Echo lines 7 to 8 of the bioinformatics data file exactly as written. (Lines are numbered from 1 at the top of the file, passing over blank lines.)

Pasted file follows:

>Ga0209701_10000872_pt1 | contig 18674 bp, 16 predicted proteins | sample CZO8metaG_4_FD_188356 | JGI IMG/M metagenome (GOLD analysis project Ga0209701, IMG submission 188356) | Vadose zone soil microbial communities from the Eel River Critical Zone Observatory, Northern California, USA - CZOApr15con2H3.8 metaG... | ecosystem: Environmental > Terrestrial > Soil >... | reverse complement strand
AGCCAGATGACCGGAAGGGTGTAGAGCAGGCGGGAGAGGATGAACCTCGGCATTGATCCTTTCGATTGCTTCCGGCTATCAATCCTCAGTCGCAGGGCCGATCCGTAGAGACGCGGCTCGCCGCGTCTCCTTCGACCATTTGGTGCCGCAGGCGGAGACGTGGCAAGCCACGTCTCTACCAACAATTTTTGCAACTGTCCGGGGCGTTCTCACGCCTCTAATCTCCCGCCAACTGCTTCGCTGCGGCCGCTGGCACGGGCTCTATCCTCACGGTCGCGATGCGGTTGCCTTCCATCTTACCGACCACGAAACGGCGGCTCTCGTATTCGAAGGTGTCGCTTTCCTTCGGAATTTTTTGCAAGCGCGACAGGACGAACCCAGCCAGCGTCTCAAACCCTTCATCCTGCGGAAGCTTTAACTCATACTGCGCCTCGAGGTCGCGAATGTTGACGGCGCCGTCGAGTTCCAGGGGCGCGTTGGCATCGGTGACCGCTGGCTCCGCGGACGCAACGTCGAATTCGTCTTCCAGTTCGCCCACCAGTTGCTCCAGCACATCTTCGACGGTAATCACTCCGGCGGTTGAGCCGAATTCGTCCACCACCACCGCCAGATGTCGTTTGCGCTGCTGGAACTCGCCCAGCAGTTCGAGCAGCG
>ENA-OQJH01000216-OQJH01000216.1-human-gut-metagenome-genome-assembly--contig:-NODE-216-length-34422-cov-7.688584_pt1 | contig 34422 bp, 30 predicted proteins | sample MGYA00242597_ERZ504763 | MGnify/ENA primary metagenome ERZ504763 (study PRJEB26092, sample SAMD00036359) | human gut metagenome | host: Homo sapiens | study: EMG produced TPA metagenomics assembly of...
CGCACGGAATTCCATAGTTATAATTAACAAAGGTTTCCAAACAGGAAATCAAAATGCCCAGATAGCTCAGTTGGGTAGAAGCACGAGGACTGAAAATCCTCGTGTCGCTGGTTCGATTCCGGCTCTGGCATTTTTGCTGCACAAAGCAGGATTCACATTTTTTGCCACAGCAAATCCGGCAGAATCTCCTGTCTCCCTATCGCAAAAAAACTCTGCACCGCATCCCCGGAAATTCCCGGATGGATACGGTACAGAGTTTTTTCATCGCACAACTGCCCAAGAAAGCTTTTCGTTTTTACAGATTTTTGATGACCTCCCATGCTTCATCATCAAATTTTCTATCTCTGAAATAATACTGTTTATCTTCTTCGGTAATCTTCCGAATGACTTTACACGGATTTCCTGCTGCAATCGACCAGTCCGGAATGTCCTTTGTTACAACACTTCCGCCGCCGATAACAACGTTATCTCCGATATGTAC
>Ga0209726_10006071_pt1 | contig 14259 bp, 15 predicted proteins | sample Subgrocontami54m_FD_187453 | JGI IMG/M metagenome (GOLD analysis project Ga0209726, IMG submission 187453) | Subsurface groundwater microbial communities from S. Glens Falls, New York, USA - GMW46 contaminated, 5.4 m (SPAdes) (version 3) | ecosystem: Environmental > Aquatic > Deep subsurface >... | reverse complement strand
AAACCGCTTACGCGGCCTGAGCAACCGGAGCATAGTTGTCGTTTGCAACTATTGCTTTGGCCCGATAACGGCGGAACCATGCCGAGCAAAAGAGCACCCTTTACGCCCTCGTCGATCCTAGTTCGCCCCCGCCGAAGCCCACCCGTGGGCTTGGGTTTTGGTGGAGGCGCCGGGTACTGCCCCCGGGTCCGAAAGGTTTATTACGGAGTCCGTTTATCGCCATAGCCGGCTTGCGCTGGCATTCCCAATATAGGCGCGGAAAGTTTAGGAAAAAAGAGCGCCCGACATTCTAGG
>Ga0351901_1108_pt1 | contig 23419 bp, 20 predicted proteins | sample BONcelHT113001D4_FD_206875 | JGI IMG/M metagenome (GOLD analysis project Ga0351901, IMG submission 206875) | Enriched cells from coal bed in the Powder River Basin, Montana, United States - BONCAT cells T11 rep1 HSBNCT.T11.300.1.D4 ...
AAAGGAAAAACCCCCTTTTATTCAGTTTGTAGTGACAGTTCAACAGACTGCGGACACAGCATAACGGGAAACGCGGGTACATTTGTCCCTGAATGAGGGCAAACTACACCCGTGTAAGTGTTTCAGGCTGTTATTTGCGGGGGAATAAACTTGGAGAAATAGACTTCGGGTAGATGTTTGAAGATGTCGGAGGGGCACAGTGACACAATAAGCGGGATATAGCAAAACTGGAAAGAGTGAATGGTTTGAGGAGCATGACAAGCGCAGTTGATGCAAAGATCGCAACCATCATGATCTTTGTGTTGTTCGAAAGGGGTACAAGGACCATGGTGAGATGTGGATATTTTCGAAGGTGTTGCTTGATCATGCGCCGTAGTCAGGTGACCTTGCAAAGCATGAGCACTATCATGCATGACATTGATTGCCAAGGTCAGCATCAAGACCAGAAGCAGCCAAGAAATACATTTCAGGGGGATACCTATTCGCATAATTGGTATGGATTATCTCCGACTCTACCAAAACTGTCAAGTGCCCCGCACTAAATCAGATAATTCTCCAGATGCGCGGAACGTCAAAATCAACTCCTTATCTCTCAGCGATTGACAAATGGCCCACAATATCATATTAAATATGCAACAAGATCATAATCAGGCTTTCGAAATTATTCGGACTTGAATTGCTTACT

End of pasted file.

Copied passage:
>Ga0351901_1108_pt1 | contig 23419 bp, 20 predicted proteins | sample BONcelHT113001D4_FD_206875 | JGI IMG/M metagenome (GOLD analysis project Ga0351901, IMG submission 206875) | Enriched cells from coal bed in the Powder River Basin, Montana, United States - BONCAT cells T11 rep1 HSBNCT.T11.300.1.D4 ...
AAAGGAAAAACCCCCTTTTATTCAGTTTGTAGTGACAGTTCAACAGACTGCGGACACAGCATAACGGGAAACGCGGGTACATTTGTCCCTGAATGAGGGCAAACTACACCCGTGTAAGTGTTTCAGGCTGTTATTTGCGGGGGAATAAACTTGGAGAAATAGACTTCGGGTAGATGTTTGAAGATGTCGGAGGGGCACAGTGACACAATAAGCGGGATATAGCAAAACTGGAAAGAGTGAATGGTTTGAGGAGCATGACAAGCGCAGTTGATGCAAAGATCGCAACCATCATGATCTTTGTGTTGTTCGAAAGGGGTACAAGGACCATGGTGAGATGTGGATATTTTCGAAGGTGTTGCTTGATCATGCGCCGTAGTCAGGTGACCTTGCAAAGCATGAGCACTATCATGCATGACATTGATTGCCAAGGTCAGCATCAAGACCAGAAGCAGCCAAGAAATACATTTCAGGGGGATACCTATTCGCATAATTGGTATGGATTATCTCCGACTCTACCAAAACTGTCAAGTGCCCCGCACTAAATCAGATAATTCTCCAGATGCGCGGAACGTCAAAATCAACTCCTTATCTCTCAGCGATTGACAAATGGCCCACAATATCATATTAAATATGCAACAAGATCATAATCAGGCTTTCGAAATTATTCGGACTTGAATTGCTTACT